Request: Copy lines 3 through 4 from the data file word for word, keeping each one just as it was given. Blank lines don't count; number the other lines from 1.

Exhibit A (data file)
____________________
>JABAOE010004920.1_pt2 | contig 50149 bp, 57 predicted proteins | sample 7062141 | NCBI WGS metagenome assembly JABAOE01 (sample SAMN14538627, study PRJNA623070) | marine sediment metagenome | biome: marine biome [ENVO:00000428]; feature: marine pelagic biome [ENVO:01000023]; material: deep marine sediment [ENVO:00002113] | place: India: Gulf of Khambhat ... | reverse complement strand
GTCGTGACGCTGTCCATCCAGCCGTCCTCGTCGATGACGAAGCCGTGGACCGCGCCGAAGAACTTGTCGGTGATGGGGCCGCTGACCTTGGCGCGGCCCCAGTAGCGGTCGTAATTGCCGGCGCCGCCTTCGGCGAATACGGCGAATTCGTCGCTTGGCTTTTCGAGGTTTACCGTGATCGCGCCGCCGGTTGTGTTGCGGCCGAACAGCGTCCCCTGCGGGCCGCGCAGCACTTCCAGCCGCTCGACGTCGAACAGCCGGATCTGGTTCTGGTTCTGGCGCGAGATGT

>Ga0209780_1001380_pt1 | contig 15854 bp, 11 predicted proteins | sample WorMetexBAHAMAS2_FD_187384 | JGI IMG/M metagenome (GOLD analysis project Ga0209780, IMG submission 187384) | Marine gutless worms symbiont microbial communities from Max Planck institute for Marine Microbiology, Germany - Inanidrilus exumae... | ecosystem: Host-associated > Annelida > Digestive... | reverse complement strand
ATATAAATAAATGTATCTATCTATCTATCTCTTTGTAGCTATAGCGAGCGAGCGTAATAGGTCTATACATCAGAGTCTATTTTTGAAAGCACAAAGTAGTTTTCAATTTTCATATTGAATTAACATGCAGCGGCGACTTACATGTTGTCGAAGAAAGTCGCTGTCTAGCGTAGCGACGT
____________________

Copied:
>Ga0209780_1001380_pt1 | contig 15854 bp, 11 predicted proteins | sample WorMetexBAHAMAS2_FD_187384 | JGI IMG/M metagenome (GOLD analysis project Ga0209780, IMG submission 187384) | Marine gutless worms symbiont microbial communities from Max Planck institute for Marine Microbiology, Germany - Inanidrilus exumae... | ecosystem: Host-associated > Annelida > Digestive... | reverse complement strand
ATATAAATAAATGTATCTATCTATCTATCTCTTTGTAGCTATAGCGAGCGAGCGTAATAGGTCTATACATCAGAGTCTATTTTTGAAAGCACAAAGTAGTTTTCAATTTTCATATTGAATTAACATGCAGCGGCGACTTACATGTTGTCGAAGAAAGTCGCTGTCTAGCGTAGCGACGT